And yes, there are even stronger verses in the books of the prophets, like Ezekiel 36:22 which says, "It is not for your sake, O house of Israel, that I am going to do these things, but for the sake of my holy name..." But it is important to realize that these passages are written to a wayward people who are continually walking away from God (not unlike ourselves). In retrospect, these verses seem to be reinforcing the same thing that the gospel does: we are not saved because of our own works and selves, but by God's choice in love alone.

So all these verses are very helpful, but they are not saying, "God's primary concern is for His glory alone." If that were the case, Christ would not have come and "for the joy set before him endured the cross, scorning its shame." Yes, these things were ultimately for his glory, but if his primary concern was for his glory - he would not have permitted even a moment of shame or suffering for Himself. Moreover, the Son of God would never have taken on a human body and all the humility that goes with it. Shame, suffering and humility in themselves are in no way glorious. Of course, in the end they were the source of immeasurable glory for God. However, if He was - as some insist - first and foremost concerned with His own glory, God - being all-powerful and all-knowing - could have worked this whole thing out in such a way as to never endure even a moment of humility, suffering or shame. In fact, the only logical conclusion is that He would have done exactly that.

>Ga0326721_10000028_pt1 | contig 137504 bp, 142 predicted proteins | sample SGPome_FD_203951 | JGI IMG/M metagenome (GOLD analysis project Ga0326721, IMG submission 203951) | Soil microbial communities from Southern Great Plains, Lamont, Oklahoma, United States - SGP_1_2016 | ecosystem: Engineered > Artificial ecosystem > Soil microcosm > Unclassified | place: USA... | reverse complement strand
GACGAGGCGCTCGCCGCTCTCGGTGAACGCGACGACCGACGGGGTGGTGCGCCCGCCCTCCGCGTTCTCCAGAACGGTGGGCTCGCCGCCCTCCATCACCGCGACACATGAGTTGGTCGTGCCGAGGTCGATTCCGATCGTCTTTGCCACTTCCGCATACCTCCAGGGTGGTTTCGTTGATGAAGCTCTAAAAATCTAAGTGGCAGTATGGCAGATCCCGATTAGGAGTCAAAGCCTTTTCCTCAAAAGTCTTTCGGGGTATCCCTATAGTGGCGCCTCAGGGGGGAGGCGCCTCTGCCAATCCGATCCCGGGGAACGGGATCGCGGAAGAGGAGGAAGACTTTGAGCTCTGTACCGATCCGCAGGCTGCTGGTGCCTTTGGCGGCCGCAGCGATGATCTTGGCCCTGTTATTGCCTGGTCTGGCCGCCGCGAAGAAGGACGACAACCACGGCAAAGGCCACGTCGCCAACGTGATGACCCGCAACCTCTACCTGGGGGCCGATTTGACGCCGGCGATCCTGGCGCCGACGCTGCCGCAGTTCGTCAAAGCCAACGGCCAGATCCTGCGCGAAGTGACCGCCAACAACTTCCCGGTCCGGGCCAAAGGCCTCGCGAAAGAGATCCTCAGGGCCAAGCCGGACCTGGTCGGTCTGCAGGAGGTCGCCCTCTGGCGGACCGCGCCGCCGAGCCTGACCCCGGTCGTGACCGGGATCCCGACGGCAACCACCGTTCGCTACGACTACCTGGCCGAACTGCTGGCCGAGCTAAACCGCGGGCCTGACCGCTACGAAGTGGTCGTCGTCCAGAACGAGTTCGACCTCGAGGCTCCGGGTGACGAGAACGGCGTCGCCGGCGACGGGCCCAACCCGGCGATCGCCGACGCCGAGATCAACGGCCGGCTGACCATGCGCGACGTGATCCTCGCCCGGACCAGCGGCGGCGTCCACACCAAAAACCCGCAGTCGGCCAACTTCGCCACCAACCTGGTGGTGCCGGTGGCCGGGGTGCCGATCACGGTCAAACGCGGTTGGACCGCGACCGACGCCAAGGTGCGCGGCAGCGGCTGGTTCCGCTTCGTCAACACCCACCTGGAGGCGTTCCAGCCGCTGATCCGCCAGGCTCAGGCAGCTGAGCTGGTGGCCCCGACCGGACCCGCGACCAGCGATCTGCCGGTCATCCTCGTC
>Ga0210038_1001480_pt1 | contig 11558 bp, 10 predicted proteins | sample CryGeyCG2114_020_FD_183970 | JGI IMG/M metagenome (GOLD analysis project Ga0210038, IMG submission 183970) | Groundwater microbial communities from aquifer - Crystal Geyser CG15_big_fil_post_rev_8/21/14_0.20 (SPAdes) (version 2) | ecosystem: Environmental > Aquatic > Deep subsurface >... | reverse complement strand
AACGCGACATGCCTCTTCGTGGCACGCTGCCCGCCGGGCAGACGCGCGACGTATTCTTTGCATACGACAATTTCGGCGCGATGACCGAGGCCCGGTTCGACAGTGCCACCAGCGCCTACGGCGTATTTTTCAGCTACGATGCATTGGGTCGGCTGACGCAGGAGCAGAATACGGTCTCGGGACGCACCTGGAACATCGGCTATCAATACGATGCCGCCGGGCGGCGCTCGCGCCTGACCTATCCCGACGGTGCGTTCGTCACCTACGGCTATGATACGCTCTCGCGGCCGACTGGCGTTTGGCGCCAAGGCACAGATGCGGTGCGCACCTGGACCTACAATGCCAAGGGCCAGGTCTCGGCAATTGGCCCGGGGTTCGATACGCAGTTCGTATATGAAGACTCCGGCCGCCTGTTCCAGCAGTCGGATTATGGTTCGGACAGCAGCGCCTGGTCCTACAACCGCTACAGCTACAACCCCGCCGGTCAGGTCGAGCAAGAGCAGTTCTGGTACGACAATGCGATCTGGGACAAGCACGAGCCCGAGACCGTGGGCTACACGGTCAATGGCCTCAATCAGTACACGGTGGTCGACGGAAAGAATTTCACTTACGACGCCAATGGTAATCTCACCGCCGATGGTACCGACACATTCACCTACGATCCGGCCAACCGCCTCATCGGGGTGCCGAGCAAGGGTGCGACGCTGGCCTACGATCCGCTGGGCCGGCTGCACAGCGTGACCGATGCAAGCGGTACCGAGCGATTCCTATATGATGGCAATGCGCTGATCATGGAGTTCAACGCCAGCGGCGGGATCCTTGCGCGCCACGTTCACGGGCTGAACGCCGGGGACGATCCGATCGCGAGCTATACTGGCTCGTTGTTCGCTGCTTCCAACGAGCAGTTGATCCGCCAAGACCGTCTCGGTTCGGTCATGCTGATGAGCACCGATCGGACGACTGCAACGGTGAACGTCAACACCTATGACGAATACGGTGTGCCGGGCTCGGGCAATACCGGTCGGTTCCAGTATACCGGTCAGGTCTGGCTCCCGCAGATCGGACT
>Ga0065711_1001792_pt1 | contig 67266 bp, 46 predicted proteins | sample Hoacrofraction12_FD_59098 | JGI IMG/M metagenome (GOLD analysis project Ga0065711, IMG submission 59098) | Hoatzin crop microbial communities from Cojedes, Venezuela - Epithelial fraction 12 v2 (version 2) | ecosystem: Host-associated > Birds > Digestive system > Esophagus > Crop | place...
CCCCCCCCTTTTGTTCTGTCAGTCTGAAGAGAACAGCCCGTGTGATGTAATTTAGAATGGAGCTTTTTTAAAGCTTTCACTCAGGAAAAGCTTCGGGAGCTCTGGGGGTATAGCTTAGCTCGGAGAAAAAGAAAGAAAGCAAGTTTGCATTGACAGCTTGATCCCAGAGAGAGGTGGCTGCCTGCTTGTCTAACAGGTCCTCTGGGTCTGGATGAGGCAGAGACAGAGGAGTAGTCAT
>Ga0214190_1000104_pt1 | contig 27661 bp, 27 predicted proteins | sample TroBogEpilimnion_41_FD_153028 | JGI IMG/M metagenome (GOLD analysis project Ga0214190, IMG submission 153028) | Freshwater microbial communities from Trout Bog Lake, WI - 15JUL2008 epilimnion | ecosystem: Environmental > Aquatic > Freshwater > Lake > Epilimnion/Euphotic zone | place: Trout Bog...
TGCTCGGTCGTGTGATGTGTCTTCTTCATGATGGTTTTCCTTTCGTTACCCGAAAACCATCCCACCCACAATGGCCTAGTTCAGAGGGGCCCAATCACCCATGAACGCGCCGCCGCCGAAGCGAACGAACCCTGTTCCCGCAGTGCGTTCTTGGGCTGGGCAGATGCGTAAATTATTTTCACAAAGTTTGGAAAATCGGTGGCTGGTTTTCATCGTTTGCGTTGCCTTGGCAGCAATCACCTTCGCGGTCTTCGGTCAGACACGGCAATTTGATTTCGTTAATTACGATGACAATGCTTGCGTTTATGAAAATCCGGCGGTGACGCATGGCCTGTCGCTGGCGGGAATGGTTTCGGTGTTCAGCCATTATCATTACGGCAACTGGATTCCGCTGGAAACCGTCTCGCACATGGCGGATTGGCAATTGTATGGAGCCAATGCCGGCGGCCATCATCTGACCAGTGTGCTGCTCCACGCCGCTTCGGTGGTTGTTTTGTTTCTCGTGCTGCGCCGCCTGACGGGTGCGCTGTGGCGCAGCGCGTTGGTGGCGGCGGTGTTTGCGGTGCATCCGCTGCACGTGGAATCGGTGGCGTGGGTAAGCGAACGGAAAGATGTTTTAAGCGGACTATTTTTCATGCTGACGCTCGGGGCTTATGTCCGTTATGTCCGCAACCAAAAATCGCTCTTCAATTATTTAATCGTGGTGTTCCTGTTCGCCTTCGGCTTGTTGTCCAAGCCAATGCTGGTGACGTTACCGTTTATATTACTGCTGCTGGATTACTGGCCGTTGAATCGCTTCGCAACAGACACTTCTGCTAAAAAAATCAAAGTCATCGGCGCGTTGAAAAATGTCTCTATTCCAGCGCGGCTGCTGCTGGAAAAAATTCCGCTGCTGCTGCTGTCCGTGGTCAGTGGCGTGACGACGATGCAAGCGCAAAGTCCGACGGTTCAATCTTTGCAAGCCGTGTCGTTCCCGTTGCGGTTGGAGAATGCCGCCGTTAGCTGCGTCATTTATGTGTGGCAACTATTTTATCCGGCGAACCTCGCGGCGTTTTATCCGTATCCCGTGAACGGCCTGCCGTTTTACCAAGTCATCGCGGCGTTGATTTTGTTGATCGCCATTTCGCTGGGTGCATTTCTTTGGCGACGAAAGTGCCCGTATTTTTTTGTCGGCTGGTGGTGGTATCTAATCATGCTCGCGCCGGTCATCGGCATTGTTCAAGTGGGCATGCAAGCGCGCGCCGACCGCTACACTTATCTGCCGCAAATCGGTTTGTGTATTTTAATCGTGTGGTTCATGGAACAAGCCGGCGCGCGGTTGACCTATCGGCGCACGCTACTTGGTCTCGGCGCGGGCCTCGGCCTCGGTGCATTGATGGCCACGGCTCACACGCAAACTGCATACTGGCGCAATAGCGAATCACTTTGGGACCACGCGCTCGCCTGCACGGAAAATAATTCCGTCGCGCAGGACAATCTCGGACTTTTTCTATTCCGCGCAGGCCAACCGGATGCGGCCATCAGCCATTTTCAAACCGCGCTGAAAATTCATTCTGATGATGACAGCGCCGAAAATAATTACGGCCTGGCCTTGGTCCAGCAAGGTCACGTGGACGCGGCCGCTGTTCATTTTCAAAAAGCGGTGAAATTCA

So what are we to conclude? In my opinion, God is not concerned in the slightest about His own glory. Glory is just what happens when God is what God is and God does what God does. It does not in anyway detract from God's glory to say that in the cross, He thought of us above all. In fact, it brings perfect glory to His name! If He had been thinking of Himself the whole time, the beauty of the sacrifice becomes tainted with pride and self. But knowing that He was thinking of us - you and me - above His own glory paradoxically draws all glory to himself. He has turned shame, suffering and humility into adoration, joy and praise by renouncing glory itself. Yeah, I know... crazy.